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Pride Advice - What Not To do

June is Pride month, which means companies, brands, and organizations are breaking out their rainbow merch and calls for tolerance and acceptance.

But wait. Before you get excited and buy those rainbow shades or head out to your local Pride festival, please take these things into consideration.


It is no secret that this year has been tough for queer folks, especially those in the midwest and south. There were over 400 anti-LGBTQ bills introduced in state legislatures in 2023, mostly aimed at trans and gender-nonconforming youth – the most vulnerable of the queer community.

During Pride month, we see a lot of performative allyship, also known as “rainbow washing.” Performative allyship and rainbow washing is where those with privilege profess solidarity with a cause, but don’t engage in any meaningful action or change.

Performative allyship is putting on the rainbow shirt or or dancing at the gay club, but not using your power or privilege to actually create the conditions for or demand full equality for the LGBTQ community.

During this Pride month, avoid and look out for these signs of performative allyship – and think about how you can help create meaningful change for your LGBTQ neighbors, friends, and family members.


Businesses - before you create that rainbow merch or table at your local Pride festival, think about the role you played while the LGBTQ community was under attack. Did your business speak out? Did you offer support or resources to LGBTQ organizations?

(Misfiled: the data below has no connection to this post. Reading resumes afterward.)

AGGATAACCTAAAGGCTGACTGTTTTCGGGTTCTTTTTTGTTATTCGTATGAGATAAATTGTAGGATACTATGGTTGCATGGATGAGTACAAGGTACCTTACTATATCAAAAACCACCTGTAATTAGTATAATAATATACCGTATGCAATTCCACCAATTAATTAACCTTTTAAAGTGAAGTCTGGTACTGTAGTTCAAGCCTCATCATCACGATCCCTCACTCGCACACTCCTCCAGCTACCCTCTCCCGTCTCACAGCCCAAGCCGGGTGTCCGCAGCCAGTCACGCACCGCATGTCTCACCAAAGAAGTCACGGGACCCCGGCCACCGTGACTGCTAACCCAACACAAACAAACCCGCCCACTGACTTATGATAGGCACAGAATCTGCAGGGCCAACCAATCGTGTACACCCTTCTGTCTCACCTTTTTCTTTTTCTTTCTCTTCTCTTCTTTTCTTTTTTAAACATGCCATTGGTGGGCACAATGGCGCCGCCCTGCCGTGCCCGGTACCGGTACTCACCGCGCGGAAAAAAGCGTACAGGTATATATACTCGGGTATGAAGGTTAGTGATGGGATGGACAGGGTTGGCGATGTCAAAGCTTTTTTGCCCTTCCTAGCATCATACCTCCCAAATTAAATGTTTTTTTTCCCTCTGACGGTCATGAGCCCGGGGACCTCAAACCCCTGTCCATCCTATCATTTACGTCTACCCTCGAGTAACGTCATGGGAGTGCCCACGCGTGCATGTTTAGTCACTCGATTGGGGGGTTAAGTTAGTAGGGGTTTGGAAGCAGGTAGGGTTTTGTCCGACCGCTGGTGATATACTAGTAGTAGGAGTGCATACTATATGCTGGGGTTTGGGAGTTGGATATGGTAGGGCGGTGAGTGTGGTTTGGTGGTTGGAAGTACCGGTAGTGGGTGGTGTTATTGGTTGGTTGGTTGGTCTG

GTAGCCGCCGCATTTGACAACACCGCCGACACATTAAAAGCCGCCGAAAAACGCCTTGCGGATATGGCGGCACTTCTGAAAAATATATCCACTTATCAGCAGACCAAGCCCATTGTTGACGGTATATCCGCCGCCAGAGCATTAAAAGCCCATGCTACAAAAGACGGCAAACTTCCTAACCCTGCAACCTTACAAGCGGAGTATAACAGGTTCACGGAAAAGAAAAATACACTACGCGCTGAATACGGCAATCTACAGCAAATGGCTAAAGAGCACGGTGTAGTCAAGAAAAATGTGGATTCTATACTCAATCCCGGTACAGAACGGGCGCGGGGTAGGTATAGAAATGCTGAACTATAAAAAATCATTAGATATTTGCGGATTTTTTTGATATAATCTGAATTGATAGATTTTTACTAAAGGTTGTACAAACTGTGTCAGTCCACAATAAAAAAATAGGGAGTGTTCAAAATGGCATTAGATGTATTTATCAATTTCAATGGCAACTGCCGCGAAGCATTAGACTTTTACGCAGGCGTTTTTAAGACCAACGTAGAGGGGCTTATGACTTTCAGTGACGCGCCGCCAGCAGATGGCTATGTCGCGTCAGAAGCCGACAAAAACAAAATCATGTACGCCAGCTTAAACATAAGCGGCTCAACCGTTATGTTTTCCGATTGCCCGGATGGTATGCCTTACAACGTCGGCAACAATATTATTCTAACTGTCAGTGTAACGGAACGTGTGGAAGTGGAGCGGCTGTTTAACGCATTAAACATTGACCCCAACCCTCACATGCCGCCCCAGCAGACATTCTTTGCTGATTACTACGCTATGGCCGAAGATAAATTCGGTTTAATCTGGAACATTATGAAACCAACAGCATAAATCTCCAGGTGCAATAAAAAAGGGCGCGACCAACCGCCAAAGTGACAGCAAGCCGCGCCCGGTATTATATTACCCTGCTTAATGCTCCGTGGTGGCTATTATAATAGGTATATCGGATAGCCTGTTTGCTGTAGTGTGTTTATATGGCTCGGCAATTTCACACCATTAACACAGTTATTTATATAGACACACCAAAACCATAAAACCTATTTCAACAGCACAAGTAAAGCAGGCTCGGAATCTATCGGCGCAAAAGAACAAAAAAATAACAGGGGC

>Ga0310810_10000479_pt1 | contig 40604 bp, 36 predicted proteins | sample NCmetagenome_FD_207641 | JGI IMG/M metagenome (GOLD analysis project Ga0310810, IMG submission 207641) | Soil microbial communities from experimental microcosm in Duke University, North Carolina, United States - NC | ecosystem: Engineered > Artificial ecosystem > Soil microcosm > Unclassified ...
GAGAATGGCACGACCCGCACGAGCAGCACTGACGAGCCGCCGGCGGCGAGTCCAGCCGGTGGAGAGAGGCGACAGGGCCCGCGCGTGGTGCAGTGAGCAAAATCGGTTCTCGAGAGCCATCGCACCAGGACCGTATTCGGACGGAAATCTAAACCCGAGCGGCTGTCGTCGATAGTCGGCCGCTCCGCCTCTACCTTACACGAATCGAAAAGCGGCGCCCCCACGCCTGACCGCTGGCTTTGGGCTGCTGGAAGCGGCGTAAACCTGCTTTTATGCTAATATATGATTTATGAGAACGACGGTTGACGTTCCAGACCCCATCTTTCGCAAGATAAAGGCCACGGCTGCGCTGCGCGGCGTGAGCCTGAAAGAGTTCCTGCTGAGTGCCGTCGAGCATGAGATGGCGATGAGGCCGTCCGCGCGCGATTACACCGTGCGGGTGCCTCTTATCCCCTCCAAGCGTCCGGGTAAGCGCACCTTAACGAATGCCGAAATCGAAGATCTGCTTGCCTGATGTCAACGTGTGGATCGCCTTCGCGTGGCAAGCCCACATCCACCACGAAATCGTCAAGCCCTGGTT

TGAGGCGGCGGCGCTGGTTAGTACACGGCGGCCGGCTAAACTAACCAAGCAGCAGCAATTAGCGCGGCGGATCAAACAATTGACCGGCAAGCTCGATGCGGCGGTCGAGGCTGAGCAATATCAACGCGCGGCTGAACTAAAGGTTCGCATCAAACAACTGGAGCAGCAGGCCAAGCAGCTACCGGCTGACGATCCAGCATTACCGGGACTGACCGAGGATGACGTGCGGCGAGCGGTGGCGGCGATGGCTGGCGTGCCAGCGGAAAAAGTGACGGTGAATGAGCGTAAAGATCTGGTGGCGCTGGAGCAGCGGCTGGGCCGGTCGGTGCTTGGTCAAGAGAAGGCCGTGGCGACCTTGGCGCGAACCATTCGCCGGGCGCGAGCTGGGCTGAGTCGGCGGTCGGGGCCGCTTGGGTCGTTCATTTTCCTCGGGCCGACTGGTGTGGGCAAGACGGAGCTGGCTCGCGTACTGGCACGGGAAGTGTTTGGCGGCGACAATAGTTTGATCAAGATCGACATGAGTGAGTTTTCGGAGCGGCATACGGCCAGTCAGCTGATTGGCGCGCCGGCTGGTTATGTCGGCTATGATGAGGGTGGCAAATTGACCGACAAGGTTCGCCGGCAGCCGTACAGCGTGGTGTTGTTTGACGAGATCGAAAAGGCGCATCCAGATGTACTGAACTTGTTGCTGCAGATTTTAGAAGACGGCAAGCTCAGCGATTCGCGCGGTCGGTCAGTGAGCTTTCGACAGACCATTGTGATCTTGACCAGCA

If not, then think twice about how you can meaningfully support your local queer community. There may be a LGBTQ Business Roundtable or other group of businesses who show up and demonstrate the harmful economic impacts of discriminatory laws. You can join this group or, if there isn’t one, start conversations with your fellow business owners and leaders about how you can stand up and step up – all year, not just in June.

Additionally, make sure you are supporting your queer employees. Here are some ways to ensure workplace inclusion for your LGBTQ employees.

Organizations - it may be tempting to ask your local queer organization to provide a speaker, or table at your event, or send over information during June, but please remember – June is the busiest month for queer organizations. They are usually managing a thousand community events, managing hundreds of volunteers, and trying to keep their heads above water.

Instead, reach out later this summer and ask how you can support their work and build a meaningful collaboration. Use June to educate your community and the populations you serve about how the attacks on the queer community are harmful for the community at-large. And then think about how your organization uses its power to highlight how queer people are part of your community and worthy of love and acceptance.

Individuals - Pride is a good time! Don’t get me wrong. It’s my favorite. And I recognize it is often the only exposure straight people and families have to queer culture. But before you grab all that gay swag at Pride fest or change your Facebook pic to don a rainbow ribbon, think about how you supported the queer community this year.

Did you check in regularly with your queer friends and family, especially those in the impacted states? Did you contact your lawmakers to share your outrage at the terrible bills introduced? Did you share your disbelief with your colleagues, neighbors, friends, and family members?

If you didn’t do these things, please think twice before celebrating Pride. And pledge to take meaningful action for your queer friends and family. And, of course, donate to your state and local queer orgs.

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